The State Counselor claimed that reforms have been undertaken in every sector which is essential for economic stability. Some reforms are highly visible and some are less obvious. The reforms, which aim to strengthen macroeconomic management, are crucial for economic stability and this is not naturally visible to most people but their impact is substantial and long-lasting.
She said such reforms are “a strong magnet for attracting increased investment.”
With the Rohingya crisis in Rakhine State last year having damaged the country’s image, foreign direct investment in Myanmar declined significantly to $6.6 billion during the fiscal year 2016-17, down from $9.5 billion the previous year.
The government has changed its investment policy to look towards eastern countries in order to revive foreign investment in the country with Myanmar Investment Commission (MIC) planning to hold a summit targeting investors from East Asia before the end of the year, according to DICA. MIC has already engaged numerous East Asian countries in its investment promotion activities, including Japan, Hong Kong and South Korea.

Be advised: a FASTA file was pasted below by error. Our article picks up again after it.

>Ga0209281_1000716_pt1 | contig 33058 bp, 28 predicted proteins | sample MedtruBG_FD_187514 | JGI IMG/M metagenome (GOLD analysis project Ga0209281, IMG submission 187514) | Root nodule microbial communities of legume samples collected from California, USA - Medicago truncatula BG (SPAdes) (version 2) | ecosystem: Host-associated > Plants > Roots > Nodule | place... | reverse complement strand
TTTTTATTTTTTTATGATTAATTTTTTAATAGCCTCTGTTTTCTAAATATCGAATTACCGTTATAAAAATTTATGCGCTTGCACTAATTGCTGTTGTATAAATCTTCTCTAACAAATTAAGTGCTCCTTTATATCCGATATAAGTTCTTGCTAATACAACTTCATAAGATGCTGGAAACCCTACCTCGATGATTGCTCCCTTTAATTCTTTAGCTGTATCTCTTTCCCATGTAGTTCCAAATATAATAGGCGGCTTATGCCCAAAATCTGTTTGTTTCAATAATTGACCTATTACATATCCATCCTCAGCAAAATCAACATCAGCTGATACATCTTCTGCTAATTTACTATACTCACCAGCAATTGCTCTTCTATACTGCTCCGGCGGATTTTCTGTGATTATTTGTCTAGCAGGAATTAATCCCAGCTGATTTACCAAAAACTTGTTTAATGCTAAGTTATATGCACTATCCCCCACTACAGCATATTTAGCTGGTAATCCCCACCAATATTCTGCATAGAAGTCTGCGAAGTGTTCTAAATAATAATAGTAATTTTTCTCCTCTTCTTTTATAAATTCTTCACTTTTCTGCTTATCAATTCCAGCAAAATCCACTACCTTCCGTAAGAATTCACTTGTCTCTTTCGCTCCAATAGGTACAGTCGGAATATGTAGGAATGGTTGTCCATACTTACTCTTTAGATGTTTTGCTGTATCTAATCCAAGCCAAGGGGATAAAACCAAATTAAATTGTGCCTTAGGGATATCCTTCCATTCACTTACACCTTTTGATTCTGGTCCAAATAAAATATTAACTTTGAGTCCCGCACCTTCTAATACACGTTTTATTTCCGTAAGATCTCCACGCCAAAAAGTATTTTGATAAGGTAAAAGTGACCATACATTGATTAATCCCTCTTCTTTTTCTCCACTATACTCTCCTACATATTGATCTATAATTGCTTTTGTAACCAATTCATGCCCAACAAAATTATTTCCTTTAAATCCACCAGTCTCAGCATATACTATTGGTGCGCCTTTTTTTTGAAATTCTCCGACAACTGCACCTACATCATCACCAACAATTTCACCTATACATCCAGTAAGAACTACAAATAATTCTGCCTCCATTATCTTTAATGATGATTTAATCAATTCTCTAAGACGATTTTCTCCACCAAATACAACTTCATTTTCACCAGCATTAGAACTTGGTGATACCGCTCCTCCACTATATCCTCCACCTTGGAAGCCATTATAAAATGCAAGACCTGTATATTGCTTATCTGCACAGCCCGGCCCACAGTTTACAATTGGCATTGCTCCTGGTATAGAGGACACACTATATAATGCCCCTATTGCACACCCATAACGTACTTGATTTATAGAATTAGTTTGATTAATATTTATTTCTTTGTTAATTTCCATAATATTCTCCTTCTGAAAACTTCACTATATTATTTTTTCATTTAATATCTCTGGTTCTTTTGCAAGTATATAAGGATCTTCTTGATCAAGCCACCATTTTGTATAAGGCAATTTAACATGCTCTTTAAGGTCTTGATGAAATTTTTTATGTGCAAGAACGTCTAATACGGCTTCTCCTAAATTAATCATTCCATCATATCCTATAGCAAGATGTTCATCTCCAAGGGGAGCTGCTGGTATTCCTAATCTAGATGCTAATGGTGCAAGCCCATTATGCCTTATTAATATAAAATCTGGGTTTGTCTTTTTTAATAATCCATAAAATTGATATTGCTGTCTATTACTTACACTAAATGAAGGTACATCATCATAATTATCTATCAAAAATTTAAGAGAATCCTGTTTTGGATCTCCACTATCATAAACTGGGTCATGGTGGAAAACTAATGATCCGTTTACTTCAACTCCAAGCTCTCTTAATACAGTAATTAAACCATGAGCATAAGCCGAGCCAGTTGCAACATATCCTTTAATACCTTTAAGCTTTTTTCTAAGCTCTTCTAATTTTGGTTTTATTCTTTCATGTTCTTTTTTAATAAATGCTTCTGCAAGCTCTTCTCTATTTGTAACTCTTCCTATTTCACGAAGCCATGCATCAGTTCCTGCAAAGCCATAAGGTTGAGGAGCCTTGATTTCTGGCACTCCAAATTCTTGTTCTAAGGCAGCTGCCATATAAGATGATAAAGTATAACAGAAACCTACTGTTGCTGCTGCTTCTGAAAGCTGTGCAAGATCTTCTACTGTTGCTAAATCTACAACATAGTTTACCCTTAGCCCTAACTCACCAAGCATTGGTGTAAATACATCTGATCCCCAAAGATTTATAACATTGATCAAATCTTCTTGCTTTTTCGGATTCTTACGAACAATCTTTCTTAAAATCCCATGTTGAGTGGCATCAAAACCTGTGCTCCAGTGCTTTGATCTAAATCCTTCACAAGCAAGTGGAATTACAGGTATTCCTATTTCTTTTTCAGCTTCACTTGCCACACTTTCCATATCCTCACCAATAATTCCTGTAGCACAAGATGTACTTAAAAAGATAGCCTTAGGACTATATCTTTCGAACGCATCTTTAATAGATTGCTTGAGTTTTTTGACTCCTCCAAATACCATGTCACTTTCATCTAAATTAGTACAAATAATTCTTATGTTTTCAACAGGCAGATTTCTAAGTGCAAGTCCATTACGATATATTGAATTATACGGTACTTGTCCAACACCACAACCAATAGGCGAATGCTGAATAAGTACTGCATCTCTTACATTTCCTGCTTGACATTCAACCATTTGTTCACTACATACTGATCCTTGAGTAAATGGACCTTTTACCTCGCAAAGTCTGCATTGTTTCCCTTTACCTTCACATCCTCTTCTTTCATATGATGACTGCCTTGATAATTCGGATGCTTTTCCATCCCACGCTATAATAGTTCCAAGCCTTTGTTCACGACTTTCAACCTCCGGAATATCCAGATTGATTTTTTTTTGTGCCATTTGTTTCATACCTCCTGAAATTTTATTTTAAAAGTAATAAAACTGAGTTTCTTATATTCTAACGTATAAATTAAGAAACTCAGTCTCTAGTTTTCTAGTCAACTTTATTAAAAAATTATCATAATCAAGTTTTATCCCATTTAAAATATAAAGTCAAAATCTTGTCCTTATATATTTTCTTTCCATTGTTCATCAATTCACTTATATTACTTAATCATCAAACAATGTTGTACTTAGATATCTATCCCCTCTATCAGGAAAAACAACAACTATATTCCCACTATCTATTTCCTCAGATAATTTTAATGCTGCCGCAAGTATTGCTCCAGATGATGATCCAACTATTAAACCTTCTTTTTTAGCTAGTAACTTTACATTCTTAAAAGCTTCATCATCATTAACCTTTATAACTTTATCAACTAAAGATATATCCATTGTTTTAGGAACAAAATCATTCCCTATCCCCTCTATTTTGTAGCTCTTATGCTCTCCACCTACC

However, the World Bank’s most recent ease of doing business index revealed no improvement in Myanmar’s overall ranking, retaining the No.171 spot it held last year—remaining the least favorable ASEAN member country in which to conduct business.
The State Counselor said the government has set up a working group and ten supporting groups related to Ease of Doing Business indicators have also been established with the aim of raising Myanmar’s ranking on the World Bank’s index.